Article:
But again the question was – branding of fruit and vegetables in India

I’ve been a little harsh in my earlier post while noting that branding without achieving a basic standardised product may a far away milestone for a country like India. Basic quality is a pre-requisite. However, on hindsight, I see a ray of hope at the end of fresh tunnel with couple of strategies to achieve the desired goal.

Two strategies, perhaps running in conjunction with each other, if implemented by various stakeholders, may help build great F&V brands, even in India.

1. Raise product quality through mistake proofing a.k.a ZERO DEFECT (ZD) concept.

2. Innovate – innovative products are usually heralded by a new name, a brand

Quality – Presently, rigorous Sorting / grading of fruit and vegetables on size and defects with acceptable tolerances is the only mean deployed to achieve a semblance of quality in fruit and vegetable. No issues here except – additional handlings add to excessive lead times, product exposure and cost loads. But in a scenario with huge individual product variance within a lot, sorting / grading and resorting is mostly counterproductive. Products that should have been there at the shelves today for sale rot at warehouses waiting to sorted / graded.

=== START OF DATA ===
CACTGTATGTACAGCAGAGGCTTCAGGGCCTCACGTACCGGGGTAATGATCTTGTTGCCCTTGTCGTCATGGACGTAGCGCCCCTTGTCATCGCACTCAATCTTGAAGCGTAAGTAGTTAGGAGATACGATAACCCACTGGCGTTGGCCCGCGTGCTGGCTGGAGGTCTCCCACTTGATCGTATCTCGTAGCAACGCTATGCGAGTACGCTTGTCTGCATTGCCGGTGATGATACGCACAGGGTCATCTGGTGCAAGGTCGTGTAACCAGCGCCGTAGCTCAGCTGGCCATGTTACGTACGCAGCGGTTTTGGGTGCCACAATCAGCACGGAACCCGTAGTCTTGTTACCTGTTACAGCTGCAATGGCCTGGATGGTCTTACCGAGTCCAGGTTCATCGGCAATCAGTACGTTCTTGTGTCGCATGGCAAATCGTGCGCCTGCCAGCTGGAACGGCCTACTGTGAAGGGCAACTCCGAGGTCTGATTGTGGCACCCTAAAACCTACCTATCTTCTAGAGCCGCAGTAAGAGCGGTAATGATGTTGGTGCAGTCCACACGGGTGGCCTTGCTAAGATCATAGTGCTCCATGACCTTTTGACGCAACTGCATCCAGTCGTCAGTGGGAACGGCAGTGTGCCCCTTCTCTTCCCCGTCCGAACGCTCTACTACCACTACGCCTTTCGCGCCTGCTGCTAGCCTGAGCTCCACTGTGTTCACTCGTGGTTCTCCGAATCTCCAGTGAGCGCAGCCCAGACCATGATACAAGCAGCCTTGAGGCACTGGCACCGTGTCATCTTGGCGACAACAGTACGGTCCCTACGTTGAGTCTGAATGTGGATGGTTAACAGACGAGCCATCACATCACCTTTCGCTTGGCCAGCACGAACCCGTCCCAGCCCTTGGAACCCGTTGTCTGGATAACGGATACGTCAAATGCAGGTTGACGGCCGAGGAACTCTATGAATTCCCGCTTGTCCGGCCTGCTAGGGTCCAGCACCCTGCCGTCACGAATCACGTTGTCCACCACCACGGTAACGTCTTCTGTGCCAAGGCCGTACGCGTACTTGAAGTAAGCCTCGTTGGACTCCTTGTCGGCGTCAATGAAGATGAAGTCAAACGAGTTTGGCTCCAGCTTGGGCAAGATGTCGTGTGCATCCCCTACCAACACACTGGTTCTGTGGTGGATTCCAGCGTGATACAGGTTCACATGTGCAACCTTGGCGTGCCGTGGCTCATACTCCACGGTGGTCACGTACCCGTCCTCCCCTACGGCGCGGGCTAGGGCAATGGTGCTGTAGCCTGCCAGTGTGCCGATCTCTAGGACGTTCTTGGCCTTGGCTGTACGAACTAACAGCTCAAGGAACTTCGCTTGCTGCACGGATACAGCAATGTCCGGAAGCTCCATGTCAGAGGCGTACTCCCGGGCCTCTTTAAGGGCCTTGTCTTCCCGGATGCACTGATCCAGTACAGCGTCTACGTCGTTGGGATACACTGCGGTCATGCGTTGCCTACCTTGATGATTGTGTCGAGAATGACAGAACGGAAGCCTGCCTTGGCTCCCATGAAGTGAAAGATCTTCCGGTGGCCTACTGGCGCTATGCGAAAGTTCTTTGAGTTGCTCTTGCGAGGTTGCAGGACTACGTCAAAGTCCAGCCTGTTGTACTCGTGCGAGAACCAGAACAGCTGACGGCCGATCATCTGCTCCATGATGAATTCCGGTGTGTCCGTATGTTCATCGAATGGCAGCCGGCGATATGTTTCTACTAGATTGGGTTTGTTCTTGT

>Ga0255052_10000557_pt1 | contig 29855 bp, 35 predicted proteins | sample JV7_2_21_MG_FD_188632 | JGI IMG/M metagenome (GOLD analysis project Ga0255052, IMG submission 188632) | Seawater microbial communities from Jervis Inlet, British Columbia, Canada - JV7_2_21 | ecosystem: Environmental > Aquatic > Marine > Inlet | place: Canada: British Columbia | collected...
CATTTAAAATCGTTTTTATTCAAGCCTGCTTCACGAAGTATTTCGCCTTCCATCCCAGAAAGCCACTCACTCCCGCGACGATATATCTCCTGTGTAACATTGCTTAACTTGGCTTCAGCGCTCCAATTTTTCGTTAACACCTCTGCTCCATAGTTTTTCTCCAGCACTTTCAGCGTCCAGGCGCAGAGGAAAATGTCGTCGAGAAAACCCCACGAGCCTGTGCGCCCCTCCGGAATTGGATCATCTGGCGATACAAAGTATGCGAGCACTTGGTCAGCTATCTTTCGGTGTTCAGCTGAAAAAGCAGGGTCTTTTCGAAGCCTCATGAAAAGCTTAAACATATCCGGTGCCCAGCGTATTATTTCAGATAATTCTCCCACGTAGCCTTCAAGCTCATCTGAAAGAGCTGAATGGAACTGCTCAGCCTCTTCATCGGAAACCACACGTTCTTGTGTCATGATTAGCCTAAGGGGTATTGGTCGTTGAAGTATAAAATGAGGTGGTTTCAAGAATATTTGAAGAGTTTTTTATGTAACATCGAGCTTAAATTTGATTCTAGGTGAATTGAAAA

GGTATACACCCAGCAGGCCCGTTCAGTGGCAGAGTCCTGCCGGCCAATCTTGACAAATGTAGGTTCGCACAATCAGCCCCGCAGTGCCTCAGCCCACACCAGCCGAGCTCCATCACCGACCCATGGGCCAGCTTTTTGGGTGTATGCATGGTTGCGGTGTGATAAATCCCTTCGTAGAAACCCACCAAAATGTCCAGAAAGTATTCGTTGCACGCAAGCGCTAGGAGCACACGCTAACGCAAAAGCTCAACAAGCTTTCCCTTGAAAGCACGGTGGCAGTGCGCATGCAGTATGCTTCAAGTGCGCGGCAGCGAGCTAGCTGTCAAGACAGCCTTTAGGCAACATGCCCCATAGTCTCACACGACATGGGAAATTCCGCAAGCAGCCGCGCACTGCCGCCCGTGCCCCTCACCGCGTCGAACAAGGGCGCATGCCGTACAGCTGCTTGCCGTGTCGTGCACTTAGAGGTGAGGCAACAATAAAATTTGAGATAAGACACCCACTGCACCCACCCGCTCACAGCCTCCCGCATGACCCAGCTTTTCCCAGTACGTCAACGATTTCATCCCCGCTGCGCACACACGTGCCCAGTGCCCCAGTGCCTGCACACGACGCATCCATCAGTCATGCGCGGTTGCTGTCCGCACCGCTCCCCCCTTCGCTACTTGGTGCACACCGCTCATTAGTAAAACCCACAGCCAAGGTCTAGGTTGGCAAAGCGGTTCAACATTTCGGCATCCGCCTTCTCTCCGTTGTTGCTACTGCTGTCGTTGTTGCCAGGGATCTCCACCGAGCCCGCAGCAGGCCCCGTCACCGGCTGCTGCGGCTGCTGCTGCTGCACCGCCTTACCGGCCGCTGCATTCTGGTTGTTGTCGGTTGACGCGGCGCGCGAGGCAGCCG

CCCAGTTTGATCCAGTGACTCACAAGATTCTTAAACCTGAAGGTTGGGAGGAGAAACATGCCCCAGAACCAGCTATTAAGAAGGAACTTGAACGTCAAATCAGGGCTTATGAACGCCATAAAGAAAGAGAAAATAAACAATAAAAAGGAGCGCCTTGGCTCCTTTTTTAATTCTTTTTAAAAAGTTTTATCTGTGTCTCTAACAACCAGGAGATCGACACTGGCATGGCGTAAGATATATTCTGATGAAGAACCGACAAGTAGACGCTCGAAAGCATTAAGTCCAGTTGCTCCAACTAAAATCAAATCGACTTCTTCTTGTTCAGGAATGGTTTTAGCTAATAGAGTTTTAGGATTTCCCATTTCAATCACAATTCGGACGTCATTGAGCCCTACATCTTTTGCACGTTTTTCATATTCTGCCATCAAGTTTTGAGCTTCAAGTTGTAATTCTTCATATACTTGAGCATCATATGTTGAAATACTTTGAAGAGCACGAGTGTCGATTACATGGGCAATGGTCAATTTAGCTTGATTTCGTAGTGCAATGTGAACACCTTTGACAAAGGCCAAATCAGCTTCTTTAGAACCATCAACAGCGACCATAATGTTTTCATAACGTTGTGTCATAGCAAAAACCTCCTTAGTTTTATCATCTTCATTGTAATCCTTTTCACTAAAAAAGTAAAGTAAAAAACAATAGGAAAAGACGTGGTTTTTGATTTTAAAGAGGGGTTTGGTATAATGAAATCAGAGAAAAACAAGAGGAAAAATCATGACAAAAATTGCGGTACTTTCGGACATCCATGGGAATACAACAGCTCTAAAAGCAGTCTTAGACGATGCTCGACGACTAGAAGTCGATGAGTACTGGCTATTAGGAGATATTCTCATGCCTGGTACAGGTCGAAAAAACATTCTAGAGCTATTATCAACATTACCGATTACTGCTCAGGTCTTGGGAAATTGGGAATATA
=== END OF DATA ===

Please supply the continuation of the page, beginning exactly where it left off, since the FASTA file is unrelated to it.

Introduce Zero defect – Concept is so simple one hardly notice, thereby difficult to implement. Ironical! Like one can’t spot a tree in a forest. The ZD mantra is, “Do it right the first time.” Zero defect (ZD) is probably the simplest, most effective quality management concept ever conceived. Zero defect always works and it can’t fail.

How does ZD work for mundane daily use food commodities like fruit and vegetables? Let’s take a following real life case study (author was part of this project) for a staple vegetable, potato. What are the common quality defects in potatoes? Let’s list out the major ones:

· Size variation – Undersize, Oversize (45-65 mm diameter is most preferred by housewives in Indian sub-continent)

· Green tubers

· Black Scurf, Scab

· Surface cracking

· Cut and rotten tubers